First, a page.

San Francisco’s hostess Lu’isa Ha’ungatau a.k.a “Isa Girl” takes us on a journey to a Tongan tattooing ceremony where she catches up with one of the most innovative and renowned tattoo artists in the South Pacific, ‘Aisea Toetu’u. She catches up with him at a traditional Tongan ceremony where Toetu’u leads the push to revive the tatatau tradition into modern day practice. Most Polynesian-Americans are proud of this particular part of their culture. He discusses the sacred origin of the Tongan tatatau with Luisa. Toetu’u explains that when Christianity was introduced to the small island Kingdom of Tonga, a lot of cultural practices were lost. Tattooing was one of them.
The Kingdom of Tonga is located 2,000 miles south of the state of Hawaii. It is governed by a constitutional monarchy and like every nation, it goes through its cycles of political reform, the latest of which has occurred in the last few years. Family and tribal culture are the foundation of “the Friendly Isles.” Tongans today have continued their migration heritage by moving beyond the Pacific to the Americas, Europe, and Asia. They take with them their traditions, history, language and influence and adapt to new cultures by infusing their own with the new. The mark of the Tongan tatatau is a prime example of Tongans upholding a cultural tradition. The symbolism behind the tatatau brings the past to the present and is a way for Tongans to rediscover their mana (inner power, spirit, and strength) and reconnect with their ancestral roots. And that’s definitely WHATITDO!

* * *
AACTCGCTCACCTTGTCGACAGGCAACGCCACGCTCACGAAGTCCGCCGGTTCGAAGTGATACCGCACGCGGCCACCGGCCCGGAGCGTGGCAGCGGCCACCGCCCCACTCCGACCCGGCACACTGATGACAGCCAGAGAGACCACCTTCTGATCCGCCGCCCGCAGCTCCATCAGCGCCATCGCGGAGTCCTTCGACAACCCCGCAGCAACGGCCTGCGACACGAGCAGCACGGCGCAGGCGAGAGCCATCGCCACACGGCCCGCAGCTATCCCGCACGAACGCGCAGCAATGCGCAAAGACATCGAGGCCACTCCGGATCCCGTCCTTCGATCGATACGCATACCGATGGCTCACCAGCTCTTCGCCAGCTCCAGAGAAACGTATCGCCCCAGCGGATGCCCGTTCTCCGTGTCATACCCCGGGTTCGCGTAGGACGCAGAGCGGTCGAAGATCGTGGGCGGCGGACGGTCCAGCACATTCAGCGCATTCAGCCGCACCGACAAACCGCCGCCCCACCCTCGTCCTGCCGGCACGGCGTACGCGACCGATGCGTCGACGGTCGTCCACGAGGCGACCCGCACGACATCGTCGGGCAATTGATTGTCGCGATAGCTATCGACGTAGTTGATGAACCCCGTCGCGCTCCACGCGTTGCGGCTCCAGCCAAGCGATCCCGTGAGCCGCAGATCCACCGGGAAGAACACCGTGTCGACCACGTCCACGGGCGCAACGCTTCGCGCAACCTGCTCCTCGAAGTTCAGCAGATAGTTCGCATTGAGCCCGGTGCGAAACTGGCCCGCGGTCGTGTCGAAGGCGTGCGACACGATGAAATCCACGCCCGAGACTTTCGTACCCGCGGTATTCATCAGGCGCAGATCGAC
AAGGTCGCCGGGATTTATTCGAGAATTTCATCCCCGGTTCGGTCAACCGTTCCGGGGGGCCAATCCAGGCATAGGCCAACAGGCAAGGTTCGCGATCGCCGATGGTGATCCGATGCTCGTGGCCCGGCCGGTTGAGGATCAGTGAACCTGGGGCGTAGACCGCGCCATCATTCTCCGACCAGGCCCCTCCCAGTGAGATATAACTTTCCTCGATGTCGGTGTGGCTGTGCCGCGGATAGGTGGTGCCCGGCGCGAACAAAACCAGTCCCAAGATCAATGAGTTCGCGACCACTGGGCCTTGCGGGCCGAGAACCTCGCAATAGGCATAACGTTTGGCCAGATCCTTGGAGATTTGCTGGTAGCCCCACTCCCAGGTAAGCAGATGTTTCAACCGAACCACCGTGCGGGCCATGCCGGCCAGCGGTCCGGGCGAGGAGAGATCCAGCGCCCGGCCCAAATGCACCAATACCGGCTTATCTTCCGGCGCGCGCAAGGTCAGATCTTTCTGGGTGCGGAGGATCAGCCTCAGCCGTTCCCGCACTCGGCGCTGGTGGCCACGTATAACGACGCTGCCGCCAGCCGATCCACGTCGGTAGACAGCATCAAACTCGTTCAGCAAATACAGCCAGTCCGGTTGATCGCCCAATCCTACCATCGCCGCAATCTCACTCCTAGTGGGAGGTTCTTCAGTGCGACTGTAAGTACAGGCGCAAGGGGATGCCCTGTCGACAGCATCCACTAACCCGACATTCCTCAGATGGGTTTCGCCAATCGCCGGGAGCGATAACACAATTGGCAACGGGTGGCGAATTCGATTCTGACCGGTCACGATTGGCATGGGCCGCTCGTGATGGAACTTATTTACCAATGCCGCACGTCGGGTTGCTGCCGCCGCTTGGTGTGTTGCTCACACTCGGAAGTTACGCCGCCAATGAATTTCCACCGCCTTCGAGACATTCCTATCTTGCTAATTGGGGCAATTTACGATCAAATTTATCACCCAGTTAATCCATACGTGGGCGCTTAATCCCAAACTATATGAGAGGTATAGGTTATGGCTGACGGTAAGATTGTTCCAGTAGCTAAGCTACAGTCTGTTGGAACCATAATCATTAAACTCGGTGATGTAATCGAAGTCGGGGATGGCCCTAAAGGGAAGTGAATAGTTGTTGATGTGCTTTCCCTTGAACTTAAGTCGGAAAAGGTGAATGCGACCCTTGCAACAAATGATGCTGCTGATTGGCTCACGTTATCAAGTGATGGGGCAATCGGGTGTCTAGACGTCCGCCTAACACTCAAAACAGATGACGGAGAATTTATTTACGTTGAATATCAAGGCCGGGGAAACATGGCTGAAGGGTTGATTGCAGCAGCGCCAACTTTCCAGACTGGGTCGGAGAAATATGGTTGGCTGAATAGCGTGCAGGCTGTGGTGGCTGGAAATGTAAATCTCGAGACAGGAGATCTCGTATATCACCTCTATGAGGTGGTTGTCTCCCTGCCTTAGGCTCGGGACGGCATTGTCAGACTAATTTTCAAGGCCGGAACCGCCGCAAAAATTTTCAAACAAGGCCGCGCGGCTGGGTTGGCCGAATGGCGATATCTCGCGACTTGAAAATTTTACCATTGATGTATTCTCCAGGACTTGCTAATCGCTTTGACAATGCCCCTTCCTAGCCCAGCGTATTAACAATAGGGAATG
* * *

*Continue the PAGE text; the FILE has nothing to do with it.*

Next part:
Article Written By: Lisa Lavulo